As unplatted land got bought up and the street grid filled in, street names were unified, as it didn’t make any sense to have the same continuous street change names 5 times in 5 miles. Or the city might annex a new area and decide to change the names to fit the greater scheme (e.g. changing a name like Rose Street to 15th Avenue), or to prevent conflict with another (e.g. the Rose Street in South & West Seattle). These changes would’ve been made by ordinance, so you can probably find out the when if you hunt around enough. But they why, if it’s anything beyond purely practical reasons, probably won’t be noted in the ordinance.

  5. BTW, Division and Rose in particular (and probably most of the Capitol Hill, First Hill, and CD streets in question) were renamed in the Great Renaming of 1895:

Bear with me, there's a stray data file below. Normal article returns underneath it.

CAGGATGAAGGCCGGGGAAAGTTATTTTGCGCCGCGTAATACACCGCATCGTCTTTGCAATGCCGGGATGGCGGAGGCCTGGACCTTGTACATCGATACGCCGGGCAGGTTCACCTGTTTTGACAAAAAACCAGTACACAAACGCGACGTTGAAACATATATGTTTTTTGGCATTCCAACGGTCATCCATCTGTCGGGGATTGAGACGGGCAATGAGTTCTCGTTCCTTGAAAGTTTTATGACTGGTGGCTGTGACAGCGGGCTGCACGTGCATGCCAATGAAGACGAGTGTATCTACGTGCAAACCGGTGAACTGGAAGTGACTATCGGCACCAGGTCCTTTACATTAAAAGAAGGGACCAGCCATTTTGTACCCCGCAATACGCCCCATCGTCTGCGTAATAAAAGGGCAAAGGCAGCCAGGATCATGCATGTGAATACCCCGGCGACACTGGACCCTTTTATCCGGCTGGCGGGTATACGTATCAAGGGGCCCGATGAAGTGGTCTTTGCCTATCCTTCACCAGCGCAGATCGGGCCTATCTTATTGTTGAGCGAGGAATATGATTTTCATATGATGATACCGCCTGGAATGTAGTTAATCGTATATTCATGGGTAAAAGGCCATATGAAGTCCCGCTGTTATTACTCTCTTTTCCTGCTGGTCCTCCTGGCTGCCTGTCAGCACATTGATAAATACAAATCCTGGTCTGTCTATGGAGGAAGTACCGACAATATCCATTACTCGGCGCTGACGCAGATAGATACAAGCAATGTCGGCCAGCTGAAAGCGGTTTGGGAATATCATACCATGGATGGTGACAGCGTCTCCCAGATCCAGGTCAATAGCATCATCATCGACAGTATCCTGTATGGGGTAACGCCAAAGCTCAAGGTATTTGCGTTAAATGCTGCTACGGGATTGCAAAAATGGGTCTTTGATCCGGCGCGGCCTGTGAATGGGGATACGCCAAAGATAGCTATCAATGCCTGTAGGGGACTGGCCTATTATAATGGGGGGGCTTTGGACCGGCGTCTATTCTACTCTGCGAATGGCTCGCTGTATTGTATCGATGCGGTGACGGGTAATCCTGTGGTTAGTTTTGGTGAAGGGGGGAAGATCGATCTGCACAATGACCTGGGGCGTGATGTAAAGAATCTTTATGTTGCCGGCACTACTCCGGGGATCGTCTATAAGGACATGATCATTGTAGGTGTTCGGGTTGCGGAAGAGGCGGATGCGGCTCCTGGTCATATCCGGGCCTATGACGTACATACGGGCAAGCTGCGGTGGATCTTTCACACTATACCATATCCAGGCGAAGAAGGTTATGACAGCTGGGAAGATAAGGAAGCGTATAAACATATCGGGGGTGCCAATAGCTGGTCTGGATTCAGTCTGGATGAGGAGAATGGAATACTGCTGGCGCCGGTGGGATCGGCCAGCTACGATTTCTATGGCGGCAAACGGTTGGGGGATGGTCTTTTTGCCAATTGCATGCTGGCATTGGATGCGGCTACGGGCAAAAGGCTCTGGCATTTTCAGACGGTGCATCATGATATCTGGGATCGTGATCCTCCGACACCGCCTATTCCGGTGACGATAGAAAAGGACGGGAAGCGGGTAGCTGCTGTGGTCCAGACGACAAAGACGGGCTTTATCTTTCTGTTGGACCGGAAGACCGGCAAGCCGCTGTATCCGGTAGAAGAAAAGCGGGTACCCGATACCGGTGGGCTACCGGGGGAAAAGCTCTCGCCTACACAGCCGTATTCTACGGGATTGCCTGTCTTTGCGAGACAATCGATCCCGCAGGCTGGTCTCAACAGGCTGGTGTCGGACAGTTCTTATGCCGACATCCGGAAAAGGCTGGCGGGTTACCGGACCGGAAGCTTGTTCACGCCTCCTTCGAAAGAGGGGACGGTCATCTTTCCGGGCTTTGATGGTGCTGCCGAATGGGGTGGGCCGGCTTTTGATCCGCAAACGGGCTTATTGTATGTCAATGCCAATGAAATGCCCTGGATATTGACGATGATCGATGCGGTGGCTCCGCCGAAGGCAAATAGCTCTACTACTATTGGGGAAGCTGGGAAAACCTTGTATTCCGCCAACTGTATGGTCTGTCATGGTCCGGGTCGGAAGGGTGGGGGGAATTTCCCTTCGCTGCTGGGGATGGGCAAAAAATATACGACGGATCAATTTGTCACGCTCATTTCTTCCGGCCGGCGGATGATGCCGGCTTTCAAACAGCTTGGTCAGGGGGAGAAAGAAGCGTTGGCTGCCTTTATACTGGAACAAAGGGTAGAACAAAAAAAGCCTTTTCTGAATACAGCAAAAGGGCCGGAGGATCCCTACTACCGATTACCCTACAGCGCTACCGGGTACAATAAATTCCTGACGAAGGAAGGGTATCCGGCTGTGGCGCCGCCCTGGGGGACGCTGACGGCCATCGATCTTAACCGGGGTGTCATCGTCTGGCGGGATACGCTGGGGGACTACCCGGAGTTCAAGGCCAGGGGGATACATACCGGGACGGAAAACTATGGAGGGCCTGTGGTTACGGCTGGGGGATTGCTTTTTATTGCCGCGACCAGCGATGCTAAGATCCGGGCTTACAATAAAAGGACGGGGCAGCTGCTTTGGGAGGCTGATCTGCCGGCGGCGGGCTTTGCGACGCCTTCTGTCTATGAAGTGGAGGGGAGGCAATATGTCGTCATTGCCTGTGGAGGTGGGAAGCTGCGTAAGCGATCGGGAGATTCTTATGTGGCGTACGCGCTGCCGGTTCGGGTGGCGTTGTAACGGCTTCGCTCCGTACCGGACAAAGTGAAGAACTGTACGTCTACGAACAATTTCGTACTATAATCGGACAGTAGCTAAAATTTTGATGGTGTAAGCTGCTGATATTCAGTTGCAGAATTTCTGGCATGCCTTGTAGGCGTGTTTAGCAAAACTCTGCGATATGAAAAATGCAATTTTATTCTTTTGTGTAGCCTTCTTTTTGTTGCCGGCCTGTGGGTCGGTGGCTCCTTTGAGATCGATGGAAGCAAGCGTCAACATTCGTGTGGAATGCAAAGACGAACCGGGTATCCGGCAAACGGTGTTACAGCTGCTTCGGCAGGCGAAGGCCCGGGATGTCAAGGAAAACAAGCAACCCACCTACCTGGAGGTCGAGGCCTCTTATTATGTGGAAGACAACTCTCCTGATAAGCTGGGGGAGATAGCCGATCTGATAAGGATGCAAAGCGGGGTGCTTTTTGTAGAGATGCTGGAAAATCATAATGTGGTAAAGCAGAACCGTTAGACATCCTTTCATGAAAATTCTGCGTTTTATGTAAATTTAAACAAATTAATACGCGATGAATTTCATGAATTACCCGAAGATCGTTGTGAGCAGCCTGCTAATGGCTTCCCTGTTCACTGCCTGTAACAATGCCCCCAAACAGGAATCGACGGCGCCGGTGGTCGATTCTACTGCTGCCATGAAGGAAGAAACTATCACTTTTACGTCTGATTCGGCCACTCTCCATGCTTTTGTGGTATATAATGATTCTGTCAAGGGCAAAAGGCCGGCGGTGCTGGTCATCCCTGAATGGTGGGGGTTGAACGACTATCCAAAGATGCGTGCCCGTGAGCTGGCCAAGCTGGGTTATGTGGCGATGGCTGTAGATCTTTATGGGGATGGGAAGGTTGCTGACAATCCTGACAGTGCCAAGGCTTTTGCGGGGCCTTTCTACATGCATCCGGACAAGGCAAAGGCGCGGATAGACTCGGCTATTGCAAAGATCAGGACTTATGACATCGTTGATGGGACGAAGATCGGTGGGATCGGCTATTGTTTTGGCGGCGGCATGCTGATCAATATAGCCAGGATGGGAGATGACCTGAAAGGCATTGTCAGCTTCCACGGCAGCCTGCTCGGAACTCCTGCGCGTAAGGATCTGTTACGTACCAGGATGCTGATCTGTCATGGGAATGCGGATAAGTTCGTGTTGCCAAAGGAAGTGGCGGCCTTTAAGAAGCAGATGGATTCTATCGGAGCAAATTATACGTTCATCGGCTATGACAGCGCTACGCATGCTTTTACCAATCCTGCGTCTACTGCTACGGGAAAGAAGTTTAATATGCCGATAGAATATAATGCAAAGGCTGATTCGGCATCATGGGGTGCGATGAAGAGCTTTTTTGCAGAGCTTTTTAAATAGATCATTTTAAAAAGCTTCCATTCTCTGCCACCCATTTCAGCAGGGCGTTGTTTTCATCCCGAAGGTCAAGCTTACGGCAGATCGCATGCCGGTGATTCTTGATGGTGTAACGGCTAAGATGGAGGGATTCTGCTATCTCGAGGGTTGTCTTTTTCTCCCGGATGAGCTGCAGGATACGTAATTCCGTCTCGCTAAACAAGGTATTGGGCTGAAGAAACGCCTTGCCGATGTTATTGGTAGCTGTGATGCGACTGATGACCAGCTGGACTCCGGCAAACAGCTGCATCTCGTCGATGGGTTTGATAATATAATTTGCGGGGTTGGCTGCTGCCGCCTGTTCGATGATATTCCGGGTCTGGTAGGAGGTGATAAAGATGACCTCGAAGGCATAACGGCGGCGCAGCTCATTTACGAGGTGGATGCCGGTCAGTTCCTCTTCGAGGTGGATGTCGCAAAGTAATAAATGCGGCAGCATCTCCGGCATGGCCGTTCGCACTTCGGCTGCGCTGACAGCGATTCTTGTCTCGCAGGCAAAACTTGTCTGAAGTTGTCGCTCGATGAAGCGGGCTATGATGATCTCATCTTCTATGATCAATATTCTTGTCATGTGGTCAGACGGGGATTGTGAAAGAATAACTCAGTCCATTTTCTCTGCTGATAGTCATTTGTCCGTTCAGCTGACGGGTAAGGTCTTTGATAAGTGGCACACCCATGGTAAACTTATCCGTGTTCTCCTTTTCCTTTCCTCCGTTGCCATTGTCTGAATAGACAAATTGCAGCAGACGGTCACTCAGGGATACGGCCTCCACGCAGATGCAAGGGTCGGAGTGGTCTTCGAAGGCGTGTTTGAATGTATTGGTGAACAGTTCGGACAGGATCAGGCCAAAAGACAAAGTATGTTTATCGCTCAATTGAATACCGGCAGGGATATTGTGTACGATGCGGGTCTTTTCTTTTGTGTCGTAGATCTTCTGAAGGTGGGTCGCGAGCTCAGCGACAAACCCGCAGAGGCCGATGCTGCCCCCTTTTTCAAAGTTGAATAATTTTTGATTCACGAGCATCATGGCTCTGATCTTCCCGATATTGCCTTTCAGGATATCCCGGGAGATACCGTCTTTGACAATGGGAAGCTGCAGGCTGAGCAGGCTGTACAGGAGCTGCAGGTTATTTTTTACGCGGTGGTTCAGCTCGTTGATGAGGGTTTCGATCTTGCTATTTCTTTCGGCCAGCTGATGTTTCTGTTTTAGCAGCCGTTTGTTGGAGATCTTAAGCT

Section 37. That the name of Rose Street and Seventeenth Avenue and Duwamish Street from Yesler Avenue to Depot Street [now Denny Way], be and the same are hereby changed to Fifteenth Avenue.

    Section 75. That the names of Cooper and Division Streets from Twelfth Street to Lake Washington, be and the same are hereby changed to East Union Street.

  6. You’re defitinitely on the right track. Here’s the ordinance. (Apparently Union was also Cooper)

    So those are the facts. It’s the why that would make it a story. The renaming part… was it part of street rationalization by R H Thomson? Was it simply normal business after annexation? And the naming part… who named them, and do the names stand out in their history? Was anything declared to the county that’s still in their records?

    Awhile back my friend Allecia pointed out that real cities (SF, NY, etc) have A-to-Z guides of street name meaning. Seattle is still not a world class city if there is no one willing to pay me to do this. ;)